Members of staff for both the City of Toronto and the TTC revealed to City Council that the province still isn’t offering a clear picture of its transit plan.
City Council authorized staff and the TTC to participate in good faith negotiations with the province regarding its plans for subways in the city. But after several meetings held since late April, many staff members, including city manager Chris Murray, said there are significant holes in the amount of information the city is getting in return.
Many city politicians, including Mayor John Tory, have repeatedly stated that they don’t know the exact details of the subway upload, because the province hasn’t provided them.
At its monthly meeting on Tuesday, many city councillors expressed disbelief over a lack of answers ranging from provincial schedules on timelines to technology.
After unveiling its ambitious plans for the Ontario Line, which would expand on the city’s subway relief line plans, Premier Doug Ford touted new technology as a means of delivering the project faster and cheaper than the city could.
But when asked by councillor Mike Colle if the province had expanded on that information, TTC staff had little to offer.
“Why won’t they tell you the type of trains?” pressed Colle, stating the type of trains would affect the type of construction for platforms and maintenance on trains.
“The specific technology has not been identified,” said TTC CEO Rick Leary. All Leary could provide was that the provincial plans would be similar to TTC subways with automatic train control and platform edge doors and that the trains would be a little smaller.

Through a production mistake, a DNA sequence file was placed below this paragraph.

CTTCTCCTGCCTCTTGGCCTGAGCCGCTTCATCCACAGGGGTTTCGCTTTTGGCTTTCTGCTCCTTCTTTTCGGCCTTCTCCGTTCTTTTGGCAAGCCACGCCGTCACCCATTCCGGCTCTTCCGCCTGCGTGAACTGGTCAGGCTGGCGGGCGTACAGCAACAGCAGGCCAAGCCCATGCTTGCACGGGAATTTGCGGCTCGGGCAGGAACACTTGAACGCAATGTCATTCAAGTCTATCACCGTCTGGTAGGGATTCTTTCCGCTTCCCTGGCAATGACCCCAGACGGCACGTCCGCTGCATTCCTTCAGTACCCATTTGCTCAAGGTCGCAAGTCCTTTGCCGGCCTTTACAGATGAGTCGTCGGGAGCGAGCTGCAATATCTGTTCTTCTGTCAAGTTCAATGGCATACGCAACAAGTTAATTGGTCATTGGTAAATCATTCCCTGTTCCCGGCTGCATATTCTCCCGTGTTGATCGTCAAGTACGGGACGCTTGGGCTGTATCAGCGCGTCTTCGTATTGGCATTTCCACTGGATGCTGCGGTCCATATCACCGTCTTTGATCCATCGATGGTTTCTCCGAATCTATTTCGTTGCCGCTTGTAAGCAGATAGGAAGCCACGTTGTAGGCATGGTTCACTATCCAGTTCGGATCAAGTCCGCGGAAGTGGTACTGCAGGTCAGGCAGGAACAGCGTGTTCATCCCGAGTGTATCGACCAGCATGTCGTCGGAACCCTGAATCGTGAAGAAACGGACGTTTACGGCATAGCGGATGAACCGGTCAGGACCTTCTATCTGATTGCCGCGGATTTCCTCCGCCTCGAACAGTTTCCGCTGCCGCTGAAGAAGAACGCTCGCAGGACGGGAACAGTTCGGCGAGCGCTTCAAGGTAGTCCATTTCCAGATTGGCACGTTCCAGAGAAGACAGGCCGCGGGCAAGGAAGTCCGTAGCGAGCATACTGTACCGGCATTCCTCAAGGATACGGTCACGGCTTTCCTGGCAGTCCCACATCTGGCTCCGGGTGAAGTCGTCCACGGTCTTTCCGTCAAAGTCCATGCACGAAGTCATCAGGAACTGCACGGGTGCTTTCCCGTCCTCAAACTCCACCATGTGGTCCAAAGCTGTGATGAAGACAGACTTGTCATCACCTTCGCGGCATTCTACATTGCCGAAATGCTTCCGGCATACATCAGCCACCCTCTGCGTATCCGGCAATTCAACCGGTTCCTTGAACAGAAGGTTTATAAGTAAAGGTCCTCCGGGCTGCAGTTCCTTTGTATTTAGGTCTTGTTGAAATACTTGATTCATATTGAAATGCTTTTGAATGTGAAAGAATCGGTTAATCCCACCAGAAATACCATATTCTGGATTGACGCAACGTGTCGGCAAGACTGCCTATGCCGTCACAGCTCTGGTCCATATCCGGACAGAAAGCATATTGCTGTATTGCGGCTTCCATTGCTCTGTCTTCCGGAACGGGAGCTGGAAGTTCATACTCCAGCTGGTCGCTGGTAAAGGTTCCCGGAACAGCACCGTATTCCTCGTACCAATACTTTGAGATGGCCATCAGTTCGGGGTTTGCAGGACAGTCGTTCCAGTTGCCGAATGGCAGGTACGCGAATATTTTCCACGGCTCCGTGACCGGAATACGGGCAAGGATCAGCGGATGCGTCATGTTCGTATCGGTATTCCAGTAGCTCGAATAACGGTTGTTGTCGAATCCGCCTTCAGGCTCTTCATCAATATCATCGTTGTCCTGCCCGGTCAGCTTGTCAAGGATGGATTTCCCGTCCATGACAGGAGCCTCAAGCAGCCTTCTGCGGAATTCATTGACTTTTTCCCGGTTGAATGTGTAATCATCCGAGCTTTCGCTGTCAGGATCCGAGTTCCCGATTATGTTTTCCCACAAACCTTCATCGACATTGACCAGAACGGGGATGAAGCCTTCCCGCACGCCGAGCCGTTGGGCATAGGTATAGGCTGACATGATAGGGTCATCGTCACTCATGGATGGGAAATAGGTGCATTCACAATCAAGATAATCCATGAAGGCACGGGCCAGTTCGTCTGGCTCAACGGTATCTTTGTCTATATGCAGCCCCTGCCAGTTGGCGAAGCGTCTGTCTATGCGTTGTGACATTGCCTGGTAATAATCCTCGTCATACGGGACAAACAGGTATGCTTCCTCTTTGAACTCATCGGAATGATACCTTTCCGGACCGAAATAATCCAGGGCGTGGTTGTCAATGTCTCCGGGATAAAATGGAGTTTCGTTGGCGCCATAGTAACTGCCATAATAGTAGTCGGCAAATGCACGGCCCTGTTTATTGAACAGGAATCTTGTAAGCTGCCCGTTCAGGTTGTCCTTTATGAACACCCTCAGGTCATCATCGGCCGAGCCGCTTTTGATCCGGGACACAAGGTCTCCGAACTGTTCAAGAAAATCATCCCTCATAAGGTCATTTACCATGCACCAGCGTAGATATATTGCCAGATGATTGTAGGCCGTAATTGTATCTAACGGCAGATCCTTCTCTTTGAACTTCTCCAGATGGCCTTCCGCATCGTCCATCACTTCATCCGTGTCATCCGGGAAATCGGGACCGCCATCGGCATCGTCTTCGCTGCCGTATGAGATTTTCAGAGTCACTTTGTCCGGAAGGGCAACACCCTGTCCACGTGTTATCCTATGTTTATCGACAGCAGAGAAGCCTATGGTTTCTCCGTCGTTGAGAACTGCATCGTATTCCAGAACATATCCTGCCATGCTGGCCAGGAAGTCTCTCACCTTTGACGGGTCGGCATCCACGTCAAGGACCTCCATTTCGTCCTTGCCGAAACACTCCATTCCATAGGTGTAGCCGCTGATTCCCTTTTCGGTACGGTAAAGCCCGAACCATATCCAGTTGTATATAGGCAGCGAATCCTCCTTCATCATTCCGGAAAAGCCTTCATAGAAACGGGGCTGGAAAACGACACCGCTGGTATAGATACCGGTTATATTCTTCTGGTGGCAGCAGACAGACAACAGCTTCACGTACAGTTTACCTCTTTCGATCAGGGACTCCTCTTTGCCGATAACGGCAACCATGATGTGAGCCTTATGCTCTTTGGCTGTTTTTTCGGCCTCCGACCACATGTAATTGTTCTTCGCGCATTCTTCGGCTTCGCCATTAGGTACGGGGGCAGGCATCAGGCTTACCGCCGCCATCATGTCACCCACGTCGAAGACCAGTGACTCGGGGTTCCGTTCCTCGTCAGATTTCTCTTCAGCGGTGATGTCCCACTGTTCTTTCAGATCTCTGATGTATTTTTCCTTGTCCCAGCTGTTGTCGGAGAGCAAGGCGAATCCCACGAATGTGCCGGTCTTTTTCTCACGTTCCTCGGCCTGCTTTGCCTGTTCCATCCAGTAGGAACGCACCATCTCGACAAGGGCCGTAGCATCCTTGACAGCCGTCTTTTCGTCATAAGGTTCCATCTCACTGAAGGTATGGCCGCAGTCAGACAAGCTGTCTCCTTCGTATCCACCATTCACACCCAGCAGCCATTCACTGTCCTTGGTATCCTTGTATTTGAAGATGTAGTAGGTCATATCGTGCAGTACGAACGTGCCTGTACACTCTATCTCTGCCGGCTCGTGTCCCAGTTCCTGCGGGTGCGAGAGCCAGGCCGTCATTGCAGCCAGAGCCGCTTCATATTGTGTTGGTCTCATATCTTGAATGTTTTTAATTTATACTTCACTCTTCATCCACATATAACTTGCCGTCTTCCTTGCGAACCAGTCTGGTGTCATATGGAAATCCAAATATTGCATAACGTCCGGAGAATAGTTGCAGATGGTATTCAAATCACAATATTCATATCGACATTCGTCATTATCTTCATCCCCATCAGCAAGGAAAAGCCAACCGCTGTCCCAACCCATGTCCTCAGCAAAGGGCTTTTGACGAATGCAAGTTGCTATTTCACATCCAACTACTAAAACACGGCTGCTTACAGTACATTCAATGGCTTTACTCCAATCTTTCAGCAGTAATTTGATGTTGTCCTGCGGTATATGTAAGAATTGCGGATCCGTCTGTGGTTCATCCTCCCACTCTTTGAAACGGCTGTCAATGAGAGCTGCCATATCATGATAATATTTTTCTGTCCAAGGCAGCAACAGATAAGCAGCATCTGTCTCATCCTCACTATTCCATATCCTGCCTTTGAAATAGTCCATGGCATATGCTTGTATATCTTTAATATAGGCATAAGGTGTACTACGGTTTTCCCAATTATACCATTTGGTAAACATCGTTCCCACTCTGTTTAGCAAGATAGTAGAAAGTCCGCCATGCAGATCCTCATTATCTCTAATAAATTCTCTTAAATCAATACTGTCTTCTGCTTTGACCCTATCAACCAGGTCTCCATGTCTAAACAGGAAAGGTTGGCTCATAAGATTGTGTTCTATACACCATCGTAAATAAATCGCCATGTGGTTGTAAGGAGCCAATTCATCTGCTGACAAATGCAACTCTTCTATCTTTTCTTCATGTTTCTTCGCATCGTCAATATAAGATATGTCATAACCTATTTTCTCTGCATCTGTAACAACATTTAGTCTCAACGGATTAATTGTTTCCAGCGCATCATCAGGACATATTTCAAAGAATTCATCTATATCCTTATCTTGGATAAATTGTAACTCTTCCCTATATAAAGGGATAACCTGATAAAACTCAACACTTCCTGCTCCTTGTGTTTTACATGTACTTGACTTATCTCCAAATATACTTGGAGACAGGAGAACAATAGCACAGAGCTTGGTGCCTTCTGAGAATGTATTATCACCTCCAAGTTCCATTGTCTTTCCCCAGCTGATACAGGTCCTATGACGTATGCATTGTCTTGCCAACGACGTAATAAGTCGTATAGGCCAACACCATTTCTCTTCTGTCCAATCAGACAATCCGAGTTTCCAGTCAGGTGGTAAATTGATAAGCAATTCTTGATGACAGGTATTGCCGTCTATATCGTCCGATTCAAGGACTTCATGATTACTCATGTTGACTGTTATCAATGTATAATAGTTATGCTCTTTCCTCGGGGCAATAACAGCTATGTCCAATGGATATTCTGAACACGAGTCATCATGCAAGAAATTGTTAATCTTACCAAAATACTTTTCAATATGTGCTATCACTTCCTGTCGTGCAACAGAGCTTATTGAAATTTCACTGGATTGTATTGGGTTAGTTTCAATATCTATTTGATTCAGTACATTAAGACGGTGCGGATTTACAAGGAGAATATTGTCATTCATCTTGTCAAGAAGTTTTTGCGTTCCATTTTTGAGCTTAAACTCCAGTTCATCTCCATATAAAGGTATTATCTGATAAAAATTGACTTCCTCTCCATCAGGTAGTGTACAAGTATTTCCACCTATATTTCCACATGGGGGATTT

TTC staff also revealed that the province had given them no timelines, so estimating completion dates was impossible at this time. But they said that compared to the planning on the city’s downtown relief line, which was around 15 per cent complete, that only 2 per cent of the province’s plans for the Ontario Line were done.
“The provincial government doesn’t know what…they’re doing,” said councillor Joe Cressy. “Drawing transit maps is really easy, building transit is actually hard,” he said.
“We are working to get shovels in the ground as quickly as possible to deliver on our promise to build four new or expanded subway lines and that includes our ongoing work with the city over the past several months to ensure we build better transit that Ontarians deserve,” said Andrew Buttigeg, press secretary for the Ministry of Transportation.
“The Ontario Line is currently in the planning, design and engineering phase and we are working towards submitting a refined and detailed business case at the end of June,” said Buttigeg.
“Final dates and schedules will be informed by the ongoing planning, design and other work. We are going to deliver The Ontario Line by 2027,” he said.